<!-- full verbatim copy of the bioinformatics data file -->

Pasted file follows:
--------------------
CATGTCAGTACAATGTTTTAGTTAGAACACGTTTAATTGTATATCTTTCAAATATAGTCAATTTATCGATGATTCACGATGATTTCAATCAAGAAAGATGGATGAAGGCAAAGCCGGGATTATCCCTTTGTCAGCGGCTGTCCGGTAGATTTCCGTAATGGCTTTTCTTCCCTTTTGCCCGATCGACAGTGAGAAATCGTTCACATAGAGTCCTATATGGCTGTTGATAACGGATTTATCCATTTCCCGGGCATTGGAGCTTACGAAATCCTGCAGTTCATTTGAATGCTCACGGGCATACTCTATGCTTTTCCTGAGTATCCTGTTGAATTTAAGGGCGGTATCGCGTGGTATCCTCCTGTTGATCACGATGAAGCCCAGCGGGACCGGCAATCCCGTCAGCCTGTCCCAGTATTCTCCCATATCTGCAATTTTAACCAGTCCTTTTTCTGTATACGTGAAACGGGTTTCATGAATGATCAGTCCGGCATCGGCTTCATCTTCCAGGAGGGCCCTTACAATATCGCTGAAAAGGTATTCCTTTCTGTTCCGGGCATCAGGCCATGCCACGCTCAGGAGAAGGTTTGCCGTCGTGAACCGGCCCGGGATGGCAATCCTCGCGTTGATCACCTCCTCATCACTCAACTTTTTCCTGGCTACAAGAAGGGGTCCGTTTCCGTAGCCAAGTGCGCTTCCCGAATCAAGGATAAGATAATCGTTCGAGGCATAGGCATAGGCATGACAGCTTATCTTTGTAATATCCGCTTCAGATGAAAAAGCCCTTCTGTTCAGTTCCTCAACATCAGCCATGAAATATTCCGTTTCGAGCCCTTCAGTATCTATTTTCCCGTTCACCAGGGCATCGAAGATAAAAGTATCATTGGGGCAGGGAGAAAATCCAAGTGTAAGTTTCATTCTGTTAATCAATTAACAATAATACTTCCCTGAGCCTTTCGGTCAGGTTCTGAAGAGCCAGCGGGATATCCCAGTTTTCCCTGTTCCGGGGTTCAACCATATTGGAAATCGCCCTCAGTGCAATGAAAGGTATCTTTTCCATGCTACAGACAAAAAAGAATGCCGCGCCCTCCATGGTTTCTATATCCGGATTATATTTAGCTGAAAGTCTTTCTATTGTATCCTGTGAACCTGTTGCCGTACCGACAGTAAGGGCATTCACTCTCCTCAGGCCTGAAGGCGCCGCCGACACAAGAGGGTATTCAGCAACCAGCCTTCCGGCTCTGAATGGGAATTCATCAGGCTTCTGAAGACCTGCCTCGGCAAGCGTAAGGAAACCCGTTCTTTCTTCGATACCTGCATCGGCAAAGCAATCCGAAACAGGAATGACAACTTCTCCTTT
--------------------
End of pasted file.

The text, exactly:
CATGTCAGTACAATGTTTTAGTTAGAACACGTTTAATTGTATATCTTTCAAATATAGTCAATTTATCGATGATTCACGATGATTTCAATCAAGAAAGATGGATGAAGGCAAAGCCGGGATTATCCCTTTGTCAGCGGCTGTCCGGTAGATTTCCGTAATGGCTTTTCTTCCCTTTTGCCCGATCGACAGTGAGAAATCGTTCACATAGAGTCCTATATGGCTGTTGATAACGGATTTATCCATTTCCCGGGCATTGGAGCTTACGAAATCCTGCAGTTCATTTGAATGCTCACGGGCATACTCTATGCTTTTCCTGAGTATCCTGTTGAATTTAAGGGCGGTATCGCGTGGTATCCTCCTGTTGATCACGATGAAGCCCAGCGGGACCGGCAATCCCGTCAGCCTGTCCCAGTATTCTCCCATATCTGCAATTTTAACCAGTCCTTTTTCTGTATACGTGAAACGGGTTTCATGAATGATCAGTCCGGCATCGGCTTCATCTTCCAGGAGGGCCCTTACAATATCGCTGAAAAGGTATTCCTTTCTGTTCCGGGCATCAGGCCATGCCACGCTCAGGAGAAGGTTTGCCGTCGTGAACCGGCCCGGGATGGCAATCCTCGCGTTGATCACCTCCTCATCACTCAACTTTTTCCTGGCTACAAGAAGGGGTCCGTTTCCGTAGCCAAGTGCGCTTCCCGAATCAAGGATAAGATAATCGTTCGAGGCATAGGCATAGGCATGACAGCTTATCTTTGTAATATCCGCTTCAGATGAAAAAGCCCTTCTGTTCAGTTCCTCAACATCAGCCATGAAATATTCCGTTTCGAGCCCTTCAGTATCTATTTTCCCGTTCACCAGGGCATCGAAGATAAAAGTATCATTGGGGCAGGGAGAAAATCCAAGTGTAAGTTTCATTCTGTTAATCAATTAACAATAATACTTCCCTGAGCCTTTCGGTCAGGTTCTGAAGAGCCAGCGGGATATCCCAGTTTTCCCTGTTCCGGGGTTCAACCATATTGGAAATCGCCCTCAGTGCAATGAAAGGTATCTTTTCCATGCTACAGACAAAAAAGAATGCCGCGCCCTCCATGGTTTCTATATCCGGATTATATTTAGCTGAAAGTCTTTCTATTGTATCCTGTGAACCTGTTGCCGTACCGACAGTAAGGGCATTCACTCTCCTCAGGCCTGAAGGCGCCGCCGACACAAGAGGGTATTCAGCAACCAGCCTTCCGGCTCTGAATGGGAATTCATCAGGCTTCTGAAGACCTGCCTCGGCAAGCGTAAGGAAACCCGTTCTTTCTTCGATACCTGCATCGGCAAAGCAATCCGAAACAGGAATGACAACTTCTCCTTT